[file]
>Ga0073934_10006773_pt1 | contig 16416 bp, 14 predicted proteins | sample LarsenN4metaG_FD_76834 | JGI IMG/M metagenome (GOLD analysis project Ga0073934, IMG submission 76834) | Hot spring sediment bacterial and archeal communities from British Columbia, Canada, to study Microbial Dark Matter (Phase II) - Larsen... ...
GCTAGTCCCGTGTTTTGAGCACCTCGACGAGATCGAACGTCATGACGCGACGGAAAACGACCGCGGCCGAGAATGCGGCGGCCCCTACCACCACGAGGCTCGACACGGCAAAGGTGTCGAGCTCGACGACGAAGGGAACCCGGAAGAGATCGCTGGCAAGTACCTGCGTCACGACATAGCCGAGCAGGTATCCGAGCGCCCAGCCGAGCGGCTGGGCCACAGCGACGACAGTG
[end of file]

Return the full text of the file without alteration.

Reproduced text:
>Ga0073934_10006773_pt1 | contig 16416 bp, 14 predicted proteins | sample LarsenN4metaG_FD_76834 | JGI IMG/M metagenome (GOLD analysis project Ga0073934, IMG submission 76834) | Hot spring sediment bacterial and archeal communities from British Columbia, Canada, to study Microbial Dark Matter (Phase II) - Larsen... ...
GCTAGTCCCGTGTTTTGAGCACCTCGACGAGATCGAACGTCATGACGCGACGGAAAACGACCGCGGCCGAGAATGCGGCGGCCCCTACCACCACGAGGCTCGACACGGCAAAGGTGTCGAGCTCGACGACGAAGGGAACCCGGAAGAGATCGCTGGCAAGTACCTGCGTCACGACATAGCCGAGCAGGTATCCGAGCGCCCAGCCGAGCGGCTGGGCCACAGCGACGACAGTG